In In Re Finisar Corp. Sec. Litig., 2017 WL 6026244 (N.D. Cal. Dec. 5, 2017), the plaintiffs alleged that a December 2010 statement misled investors as to the nature of Finisar’s growth by denying that the company’s revenue increase was the result of an unsustainable inventory build-up by customers. The complaint also stated that Finisar’s stock price increased after the statement was issued.
At class certification, the defendants presented an expert report demonstrating that any increase in Finisar’s stock price following the alleged misstatement was not statistically significant “when the price is adjusted for general market and industry trading.” Among other objections, the plaintiffs asserted that the expert report was “flawed insofar as it fails to consider Finisar’s stock price change following the allegedly corrective disclosure” that occurred several months later. The court acknowledged that for purposes of price impact analysis, many courts have focused on the corrective disclosure date, especially where there may have been offsetting disclosures about the company on the date of the alleged misstatement or the plaintiffs had alleged that the misstatement maintained the stock price at an artificially-inflated level. (For more on the “price maintenance theory,” see here and here.)
In the instant case, however, the court found that neither of those rationales for focusing on the corrective disclosure date were applicable. There was no evidence that other information about Finisar had offset any price inflation caused by the alleged misstatement and the plaintiffs were not proceeding on a price maintenance theory. Under these circumstances, the court found no flaw in the expert analysis “simply because it focuses on the date of the alleged misstatement rather than the date of the alleged corrective disclosure.”
Holding: Class certification denied.
Can the filing of a judicial complaint against a company constitute a revelation of the alleged fraud sufficient to establish loss causation? In Norfolk Country Retirement System v. Community Health Systems, Inc., 2017 WL 6347726 (6th Cir. Dec. 13, 2017), the court addressed this question in a case alleging that Community Health Systems failed to disclose that it used a system called the “Blue Book” to improperly increase the number of inpatient services provided at its hospitals and overcharge Medicare. The plaintiffs alleged that this practice was revealed to the market when another healthcare company, Tenet Healthcare, filed a suit against Community. Community’s stock price subsequently fell by 35%.
The district court held that Tenet’s complaint could not have revealed the truth behind Community’s prior alleged misrepresentations because a complaint can only reveal allegations rather than truth. On appeal, the Sixth Circuit disagreed that this should be a “categorical rule.” Instead, each alleged corrective disclosure must be evaluated “individually (and in the context of any other disclosures) to determine whether the market could have perceived it as true.”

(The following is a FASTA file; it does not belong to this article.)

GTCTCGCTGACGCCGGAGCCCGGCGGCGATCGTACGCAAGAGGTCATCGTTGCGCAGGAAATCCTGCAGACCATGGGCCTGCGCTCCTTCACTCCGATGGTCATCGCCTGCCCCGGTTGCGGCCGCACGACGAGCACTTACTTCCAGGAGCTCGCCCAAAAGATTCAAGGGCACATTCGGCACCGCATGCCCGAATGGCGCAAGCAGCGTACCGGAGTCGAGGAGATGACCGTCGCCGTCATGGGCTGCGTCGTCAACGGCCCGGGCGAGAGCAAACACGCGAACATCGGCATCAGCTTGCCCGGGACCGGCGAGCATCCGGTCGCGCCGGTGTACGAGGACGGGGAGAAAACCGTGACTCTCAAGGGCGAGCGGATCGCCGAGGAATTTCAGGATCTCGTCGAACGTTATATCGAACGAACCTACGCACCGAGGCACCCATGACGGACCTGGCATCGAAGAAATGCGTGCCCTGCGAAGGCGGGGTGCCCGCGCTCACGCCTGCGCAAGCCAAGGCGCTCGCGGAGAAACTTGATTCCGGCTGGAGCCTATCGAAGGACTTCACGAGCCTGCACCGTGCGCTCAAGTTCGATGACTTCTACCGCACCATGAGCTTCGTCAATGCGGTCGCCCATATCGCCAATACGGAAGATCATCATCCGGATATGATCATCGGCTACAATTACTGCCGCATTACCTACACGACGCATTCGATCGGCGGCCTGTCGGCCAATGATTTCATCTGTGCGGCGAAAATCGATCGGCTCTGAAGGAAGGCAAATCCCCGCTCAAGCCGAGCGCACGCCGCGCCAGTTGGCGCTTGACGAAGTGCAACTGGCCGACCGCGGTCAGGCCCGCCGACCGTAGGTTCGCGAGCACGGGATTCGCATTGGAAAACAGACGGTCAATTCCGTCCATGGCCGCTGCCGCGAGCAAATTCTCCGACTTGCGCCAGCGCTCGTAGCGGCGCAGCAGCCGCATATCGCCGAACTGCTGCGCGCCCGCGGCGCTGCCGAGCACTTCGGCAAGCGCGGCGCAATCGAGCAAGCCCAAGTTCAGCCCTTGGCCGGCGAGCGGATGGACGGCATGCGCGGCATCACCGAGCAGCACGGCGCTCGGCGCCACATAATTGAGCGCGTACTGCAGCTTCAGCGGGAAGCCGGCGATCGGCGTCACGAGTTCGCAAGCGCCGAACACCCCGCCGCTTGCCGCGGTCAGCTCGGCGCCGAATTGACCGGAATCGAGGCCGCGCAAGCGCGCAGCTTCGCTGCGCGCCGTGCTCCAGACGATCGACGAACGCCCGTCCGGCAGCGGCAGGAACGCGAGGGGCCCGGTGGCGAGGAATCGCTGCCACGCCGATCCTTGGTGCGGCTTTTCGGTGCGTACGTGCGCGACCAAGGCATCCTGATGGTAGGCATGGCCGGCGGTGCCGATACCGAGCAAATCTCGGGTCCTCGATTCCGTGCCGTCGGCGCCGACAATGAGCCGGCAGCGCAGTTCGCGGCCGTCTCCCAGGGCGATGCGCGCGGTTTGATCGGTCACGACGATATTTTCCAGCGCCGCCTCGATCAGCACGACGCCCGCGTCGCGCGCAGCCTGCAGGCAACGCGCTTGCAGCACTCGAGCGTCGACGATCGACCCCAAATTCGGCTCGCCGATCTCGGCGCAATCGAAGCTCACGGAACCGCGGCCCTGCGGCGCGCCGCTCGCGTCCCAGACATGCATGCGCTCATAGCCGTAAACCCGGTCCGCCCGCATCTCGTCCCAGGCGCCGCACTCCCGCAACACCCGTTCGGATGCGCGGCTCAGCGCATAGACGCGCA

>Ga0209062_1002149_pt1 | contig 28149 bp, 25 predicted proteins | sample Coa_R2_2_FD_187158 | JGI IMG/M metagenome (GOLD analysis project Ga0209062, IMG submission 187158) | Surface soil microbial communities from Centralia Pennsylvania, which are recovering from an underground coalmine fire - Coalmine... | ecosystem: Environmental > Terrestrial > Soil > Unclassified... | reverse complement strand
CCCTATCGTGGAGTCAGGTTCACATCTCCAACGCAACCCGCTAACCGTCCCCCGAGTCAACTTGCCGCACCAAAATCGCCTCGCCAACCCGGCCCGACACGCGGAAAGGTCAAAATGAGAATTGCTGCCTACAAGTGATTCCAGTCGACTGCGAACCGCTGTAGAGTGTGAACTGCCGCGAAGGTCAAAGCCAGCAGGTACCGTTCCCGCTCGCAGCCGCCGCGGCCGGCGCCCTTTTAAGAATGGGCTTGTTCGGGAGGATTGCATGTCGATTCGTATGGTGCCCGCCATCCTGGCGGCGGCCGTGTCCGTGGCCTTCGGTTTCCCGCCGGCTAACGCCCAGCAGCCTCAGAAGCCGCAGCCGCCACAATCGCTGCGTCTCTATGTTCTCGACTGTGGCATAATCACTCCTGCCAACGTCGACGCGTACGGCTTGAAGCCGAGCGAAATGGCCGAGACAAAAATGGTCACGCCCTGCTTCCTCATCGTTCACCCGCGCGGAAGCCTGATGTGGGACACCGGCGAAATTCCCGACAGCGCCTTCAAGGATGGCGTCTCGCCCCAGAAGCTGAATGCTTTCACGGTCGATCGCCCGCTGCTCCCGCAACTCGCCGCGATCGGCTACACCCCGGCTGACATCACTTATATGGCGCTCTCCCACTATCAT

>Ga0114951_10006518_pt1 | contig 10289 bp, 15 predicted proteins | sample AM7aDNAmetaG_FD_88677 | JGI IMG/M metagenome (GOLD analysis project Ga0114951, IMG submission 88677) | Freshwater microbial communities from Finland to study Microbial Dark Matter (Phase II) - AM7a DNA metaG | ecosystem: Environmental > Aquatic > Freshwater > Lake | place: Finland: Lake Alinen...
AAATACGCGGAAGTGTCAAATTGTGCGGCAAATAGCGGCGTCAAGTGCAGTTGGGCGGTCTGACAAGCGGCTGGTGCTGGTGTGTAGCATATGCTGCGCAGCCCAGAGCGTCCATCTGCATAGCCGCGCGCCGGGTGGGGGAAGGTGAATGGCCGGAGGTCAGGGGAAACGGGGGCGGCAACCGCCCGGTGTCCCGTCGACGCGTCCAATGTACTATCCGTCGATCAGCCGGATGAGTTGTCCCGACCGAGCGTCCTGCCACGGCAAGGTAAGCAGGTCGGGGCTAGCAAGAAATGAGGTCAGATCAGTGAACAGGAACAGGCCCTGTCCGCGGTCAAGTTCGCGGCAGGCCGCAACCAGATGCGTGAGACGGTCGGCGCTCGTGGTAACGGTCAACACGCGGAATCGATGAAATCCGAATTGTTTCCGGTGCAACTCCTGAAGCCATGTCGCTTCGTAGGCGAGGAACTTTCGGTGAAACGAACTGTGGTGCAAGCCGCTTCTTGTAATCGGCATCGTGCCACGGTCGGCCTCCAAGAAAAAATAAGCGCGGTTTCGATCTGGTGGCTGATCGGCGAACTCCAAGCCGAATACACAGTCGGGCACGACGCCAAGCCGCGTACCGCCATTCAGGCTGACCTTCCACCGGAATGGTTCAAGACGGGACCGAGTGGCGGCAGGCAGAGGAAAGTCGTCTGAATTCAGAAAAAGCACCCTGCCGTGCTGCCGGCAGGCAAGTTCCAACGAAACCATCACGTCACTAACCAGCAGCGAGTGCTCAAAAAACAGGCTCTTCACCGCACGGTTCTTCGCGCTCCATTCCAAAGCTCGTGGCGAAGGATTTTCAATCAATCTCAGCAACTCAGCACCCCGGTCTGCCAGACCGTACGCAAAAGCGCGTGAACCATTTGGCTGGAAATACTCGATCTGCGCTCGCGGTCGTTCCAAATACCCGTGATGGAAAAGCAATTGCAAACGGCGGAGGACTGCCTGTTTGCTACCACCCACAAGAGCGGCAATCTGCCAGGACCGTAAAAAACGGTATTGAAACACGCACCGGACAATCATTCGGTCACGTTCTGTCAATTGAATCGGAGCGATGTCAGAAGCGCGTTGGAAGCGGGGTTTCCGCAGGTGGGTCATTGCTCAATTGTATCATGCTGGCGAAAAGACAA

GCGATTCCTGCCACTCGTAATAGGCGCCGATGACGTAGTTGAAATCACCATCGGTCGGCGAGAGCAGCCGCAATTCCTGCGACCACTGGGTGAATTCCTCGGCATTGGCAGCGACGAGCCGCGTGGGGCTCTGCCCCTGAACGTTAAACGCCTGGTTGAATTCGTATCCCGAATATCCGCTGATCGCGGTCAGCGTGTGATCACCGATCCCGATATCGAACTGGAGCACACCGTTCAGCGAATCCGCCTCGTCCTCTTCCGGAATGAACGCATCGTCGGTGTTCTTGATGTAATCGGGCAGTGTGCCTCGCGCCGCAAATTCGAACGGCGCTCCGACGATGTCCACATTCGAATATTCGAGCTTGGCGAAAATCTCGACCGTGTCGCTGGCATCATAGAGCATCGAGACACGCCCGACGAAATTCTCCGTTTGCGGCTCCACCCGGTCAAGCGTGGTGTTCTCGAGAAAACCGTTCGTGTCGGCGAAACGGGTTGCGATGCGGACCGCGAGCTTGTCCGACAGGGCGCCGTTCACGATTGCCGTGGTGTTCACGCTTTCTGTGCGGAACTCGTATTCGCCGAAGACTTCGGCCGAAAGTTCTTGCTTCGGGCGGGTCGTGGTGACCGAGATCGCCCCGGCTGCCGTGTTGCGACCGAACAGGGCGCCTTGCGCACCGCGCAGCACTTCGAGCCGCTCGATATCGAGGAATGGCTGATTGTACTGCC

In this case, the panel found that “two aspects of the Tenet complaint set it apart from most complaints for purposes of that determination.” First, following the filing of the complaint, Community’s CEO “promptly admitted the truth of one of the complaint’s core allegations, namely that Community had used the Blue Book to guide inpatient admissions.” Second, the Tenet complaint included expert analyses that described “the extent to which the Blue Book inflated revenues and exposed the company to liability.”
While the defendants argued that the existence of the Blue Book and Community’s admissions data were publicly available information, the panel concluded that it “quite plausibly came as news to investors” that Community was inflating its inpatient admissions in ways that were clinically improper. Under these circumstances, the panel found that the plaintiffs had “plausibly alleged corrective disclosures that revealed the defendants’ antecedent fraud to the market and thereby caused the plaintiffs’ economic loss.”
Holding: Dismissal reversed and case remanding for further proceedings.
Quote of note: “As an initial matter, every representation of fact is in a sense an allegation, whether made in a complaint, newspaper report, press release, or under oath in a courtroom. The difference between those representations is that some are more credible than others and thus more likely to be acted upon as truth. Statements made under oath are deemed relatively credible because the speaker typically makes them under penalty of perjury. And a defendant’s own admissions of wrongdoing are credible because they are statements against interest. Mere allegations in a complaint tend to be less credible for the opposite reason, namely that they are made in seeking money damages or other relief. But these are differences of degree, not kind, and even within each type of representation some are more credible than others. Hence we must evaluate each putative disclosure individually (and in the context of any other disclosures) to determine whether the market could have perceived it as true.”